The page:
I normally have a good look around a bike before I load it on the back of my ute from the BikeReview.com.au HQ, but I was in a rush, so the first thing I noticed was the weight of the Benelli TRK 502 as we manhandled it up the ramp, which was a bit of a surprise as it’s only a 500cc inline twin, but weighs 213kg according to the specs.
Benelli’s TRK offers great styling for the price-point and looks like a much larger machine
When I finally got the opportunity to have a good look around the bike, I was slightly disappointed by the quality of finish, especially around the frame welds and the frame paint, something the Italians are normally great at, but this famous Italian marque is now built in China and comes in at a reasonable $8,790 on road, so I guess you can’t have it all, it is built to a cost well under ten grand.
One thing I did like is the styling, it’s very modern with its sharp angler lines and clean white bodywork that has a good painted finish on the plastic panels and the 20 litre fuel tank and the design on the tubular swingarm is a thing of beauty. The Benelli is a road bias adventure-touring bike not a full adventure bike, so it comes with 17inch alloy wheels. The alloy wheels are generally not as strong as spoked rims and the smaller wheels don’t handle the off road conditions as well as a bike with a 21 inch front and 18 inch rear, but the X version has the bigger rims, the the 17s work well on this model.
Sharp lines are joined by 20L fuel tank and eye-catching tubular swingarm
The dash is easy to read, with only a gear indicator, two trip meters and a fuel gauge, there is also a USB charger on the left side of the fairing, but I was unable to test it out.
Sitting on the bike is a pleasant experience, the seat is nowhere near as tall as it looks at only 800mm, so that may help with shorter legged people. The ergonomics are well thought out, with everything in the right place and easy to reach – the seat is also very comfy and nice and wide.
Overall ergonomics are well thought out, with rubber clad ‘pegs, with removable rubbers
The TRK 502 has been given wide alloy handlebars to help with maneuverability and are fitted with hand protectors to protect your fingers in the bush and deflect the cold air, they also have great usable mirrors with easy to use switch-gear.
Hitting the start button, you get a second or two of mechanical noise before the inline 500cc twin-cylinder engine quietly settles down, with a gentle pulse coming from the tidy underslung exhaust. The cable operated clutch is nice and light with a good action at the lever.
Wide ‘bars give maneuverability and feature hand guards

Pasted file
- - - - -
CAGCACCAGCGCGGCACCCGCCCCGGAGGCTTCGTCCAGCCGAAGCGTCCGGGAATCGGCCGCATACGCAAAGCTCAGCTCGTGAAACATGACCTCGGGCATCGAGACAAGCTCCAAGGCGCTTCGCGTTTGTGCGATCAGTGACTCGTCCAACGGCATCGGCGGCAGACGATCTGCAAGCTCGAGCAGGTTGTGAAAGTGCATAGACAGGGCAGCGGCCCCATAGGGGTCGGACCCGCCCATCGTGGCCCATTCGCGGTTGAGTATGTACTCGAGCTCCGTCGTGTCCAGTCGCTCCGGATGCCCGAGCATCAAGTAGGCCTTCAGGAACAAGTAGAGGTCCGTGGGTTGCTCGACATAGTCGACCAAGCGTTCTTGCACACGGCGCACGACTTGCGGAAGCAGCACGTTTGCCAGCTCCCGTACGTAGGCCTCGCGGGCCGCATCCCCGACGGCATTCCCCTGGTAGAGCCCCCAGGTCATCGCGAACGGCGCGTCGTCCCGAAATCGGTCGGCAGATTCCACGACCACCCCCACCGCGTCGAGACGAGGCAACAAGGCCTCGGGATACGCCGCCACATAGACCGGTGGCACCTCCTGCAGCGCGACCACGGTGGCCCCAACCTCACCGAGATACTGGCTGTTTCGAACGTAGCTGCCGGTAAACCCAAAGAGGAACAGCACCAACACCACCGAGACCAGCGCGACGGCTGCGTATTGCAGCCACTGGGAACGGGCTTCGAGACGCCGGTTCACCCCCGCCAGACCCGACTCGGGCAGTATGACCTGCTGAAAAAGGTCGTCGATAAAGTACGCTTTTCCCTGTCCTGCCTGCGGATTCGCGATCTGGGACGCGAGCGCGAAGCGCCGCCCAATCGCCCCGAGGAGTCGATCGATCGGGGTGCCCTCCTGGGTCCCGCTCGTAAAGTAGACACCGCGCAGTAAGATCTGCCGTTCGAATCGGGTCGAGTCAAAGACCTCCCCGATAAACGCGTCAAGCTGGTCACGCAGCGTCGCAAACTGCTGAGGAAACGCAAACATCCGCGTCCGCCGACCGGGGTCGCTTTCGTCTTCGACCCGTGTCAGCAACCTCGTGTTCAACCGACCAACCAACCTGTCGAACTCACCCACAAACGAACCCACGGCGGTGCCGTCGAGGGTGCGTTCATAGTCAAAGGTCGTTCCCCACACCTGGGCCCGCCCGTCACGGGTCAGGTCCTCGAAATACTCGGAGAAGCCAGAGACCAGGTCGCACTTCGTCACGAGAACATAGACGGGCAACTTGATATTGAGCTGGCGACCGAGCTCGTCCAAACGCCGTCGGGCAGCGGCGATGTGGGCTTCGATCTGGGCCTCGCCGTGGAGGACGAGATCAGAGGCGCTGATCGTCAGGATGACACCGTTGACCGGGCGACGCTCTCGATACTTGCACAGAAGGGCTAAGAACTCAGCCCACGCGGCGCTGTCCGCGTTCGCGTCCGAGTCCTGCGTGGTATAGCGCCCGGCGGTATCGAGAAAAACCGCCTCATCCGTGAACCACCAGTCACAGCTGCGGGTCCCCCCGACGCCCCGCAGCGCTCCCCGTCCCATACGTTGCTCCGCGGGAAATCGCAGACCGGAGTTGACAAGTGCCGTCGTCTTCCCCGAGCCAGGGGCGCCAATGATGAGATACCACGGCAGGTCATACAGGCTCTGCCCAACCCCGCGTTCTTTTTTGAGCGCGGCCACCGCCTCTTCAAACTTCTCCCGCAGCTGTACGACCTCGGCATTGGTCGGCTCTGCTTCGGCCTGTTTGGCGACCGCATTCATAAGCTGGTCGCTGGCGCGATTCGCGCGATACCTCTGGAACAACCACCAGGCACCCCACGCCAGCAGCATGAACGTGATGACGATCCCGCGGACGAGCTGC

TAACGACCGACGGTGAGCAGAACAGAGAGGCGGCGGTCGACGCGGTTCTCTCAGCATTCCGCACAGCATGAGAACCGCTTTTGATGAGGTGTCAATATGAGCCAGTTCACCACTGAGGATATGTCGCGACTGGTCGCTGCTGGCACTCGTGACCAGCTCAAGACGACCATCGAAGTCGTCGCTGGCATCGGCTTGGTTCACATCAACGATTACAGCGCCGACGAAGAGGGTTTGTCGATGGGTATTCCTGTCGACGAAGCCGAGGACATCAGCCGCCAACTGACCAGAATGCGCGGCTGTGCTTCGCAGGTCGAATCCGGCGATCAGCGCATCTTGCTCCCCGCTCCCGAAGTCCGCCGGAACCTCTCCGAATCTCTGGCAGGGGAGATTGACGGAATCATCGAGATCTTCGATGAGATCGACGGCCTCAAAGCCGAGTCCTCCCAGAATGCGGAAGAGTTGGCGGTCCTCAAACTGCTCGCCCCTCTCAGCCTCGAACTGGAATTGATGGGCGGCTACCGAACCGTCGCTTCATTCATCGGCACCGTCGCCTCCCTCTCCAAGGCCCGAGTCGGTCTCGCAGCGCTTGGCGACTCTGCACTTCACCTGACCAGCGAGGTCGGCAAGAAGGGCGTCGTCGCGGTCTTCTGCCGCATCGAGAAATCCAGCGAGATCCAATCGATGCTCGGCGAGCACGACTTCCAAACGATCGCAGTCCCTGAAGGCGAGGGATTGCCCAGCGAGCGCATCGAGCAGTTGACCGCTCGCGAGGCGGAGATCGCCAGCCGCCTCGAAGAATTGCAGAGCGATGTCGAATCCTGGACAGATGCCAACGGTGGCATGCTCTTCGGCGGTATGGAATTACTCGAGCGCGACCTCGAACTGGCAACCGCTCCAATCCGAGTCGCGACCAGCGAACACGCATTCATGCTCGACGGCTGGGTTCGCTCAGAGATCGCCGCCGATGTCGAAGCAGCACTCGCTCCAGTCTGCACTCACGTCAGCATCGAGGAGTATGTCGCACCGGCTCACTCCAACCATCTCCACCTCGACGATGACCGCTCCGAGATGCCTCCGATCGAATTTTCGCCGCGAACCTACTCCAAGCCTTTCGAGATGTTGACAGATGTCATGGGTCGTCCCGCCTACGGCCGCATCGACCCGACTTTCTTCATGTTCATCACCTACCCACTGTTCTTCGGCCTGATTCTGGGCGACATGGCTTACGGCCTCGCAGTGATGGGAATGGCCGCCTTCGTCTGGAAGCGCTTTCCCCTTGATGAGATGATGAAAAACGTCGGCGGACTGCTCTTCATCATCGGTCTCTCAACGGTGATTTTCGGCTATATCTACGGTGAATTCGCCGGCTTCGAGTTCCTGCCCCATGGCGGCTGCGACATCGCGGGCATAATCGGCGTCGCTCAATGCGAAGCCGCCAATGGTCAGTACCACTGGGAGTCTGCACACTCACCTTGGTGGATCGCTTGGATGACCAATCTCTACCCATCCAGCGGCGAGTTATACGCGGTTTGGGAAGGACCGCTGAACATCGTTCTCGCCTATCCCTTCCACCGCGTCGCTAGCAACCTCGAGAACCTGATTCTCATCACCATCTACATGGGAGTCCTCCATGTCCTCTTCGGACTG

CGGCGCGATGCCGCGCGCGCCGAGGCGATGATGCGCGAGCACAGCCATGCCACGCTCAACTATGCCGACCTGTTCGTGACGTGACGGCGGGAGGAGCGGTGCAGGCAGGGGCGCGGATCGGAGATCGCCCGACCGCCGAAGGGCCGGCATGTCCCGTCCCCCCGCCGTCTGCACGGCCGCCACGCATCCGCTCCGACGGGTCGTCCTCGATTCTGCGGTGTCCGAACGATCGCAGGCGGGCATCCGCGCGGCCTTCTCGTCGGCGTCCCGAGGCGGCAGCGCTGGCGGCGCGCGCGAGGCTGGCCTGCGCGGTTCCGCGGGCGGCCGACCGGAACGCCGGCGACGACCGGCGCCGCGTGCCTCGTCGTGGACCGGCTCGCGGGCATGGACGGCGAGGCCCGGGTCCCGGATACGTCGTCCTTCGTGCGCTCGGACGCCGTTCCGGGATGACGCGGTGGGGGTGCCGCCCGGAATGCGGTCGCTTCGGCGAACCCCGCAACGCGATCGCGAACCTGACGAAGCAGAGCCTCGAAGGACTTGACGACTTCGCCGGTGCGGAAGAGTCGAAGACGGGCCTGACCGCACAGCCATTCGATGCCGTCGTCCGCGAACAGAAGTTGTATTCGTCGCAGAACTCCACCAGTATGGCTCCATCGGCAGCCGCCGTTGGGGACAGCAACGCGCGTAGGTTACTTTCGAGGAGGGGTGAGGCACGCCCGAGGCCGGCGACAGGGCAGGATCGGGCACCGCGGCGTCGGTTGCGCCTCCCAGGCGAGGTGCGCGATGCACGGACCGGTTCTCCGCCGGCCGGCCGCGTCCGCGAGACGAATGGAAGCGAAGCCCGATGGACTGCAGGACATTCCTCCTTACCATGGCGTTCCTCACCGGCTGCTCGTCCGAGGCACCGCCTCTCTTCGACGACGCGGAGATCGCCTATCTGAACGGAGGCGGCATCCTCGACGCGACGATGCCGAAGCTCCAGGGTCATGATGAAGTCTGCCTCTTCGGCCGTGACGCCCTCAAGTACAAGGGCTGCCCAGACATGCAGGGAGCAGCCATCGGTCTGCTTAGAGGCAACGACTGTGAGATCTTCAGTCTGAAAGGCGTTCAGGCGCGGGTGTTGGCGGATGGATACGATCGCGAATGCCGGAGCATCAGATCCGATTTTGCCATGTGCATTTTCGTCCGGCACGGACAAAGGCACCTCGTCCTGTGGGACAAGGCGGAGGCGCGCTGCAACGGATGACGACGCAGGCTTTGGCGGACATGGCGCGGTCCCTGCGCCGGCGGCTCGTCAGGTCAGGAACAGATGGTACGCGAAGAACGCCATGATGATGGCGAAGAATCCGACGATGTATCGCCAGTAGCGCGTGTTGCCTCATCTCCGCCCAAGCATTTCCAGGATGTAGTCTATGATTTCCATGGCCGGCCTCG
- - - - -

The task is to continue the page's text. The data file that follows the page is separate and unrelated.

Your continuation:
Selecting first gear I set off up the road, but with all that weight and only 47hp on tap, and I’m presuming that’s at the crank, it doesn’t exactly rip your arms off, saying that, this is a LAMS bike. The fuelling is well sorted and the power is smooth from tick-over to the 9000rpm redline with no dips or peaks throughout the torque curve.
However, once over 5000rpm there is a lot of vibration coming from the engine, this wouldn’t be too much of a problem, but freeway speeds are above this as gearing is so low, in fact, keeping up with traffic on the freeway the bike was revving high. Vibration through the rubber covered pegs and seat can become annoying, with the handlebars escaping the worst of it.
Vibrations are very noticeable at higher rpms, such as cruising speed on the highway
One thing I did like was the screen, on the freeway it just about deflected all the wind from me and did a good job of reducing wind buffering on my helmet without sacrificing visibility.
There is no denying that our Australian roads are rough, so a bike like this should be perfect for such conditions, but I found the suspension very harsh and unforgiving especially the rear shock. The front has no adjustment at all on the massive 50mm forks, while the back can be adjusted for rebound and preload only, this meant that on average road conditions I didn’t want to push the bike too hard in the corners, as it just wouldn’t absolve the bumps and ruts and to be honest, it was unpleasant to ride.
Massive 50mm USD forks don’t provide the expected performance, with brakes taking real pressure for power
Once on the smoother road though, the Benelli handled pretty well and I really had some fun through the twisty bits, the bikes heavy weight at standstill felt more reduced on the move and it felt nowhere near its 213kg, you still have to use a fair bit of body input to get the best out of it on change of direction, but it was pretty planted and offered a fair bit of lean angle once in the corner.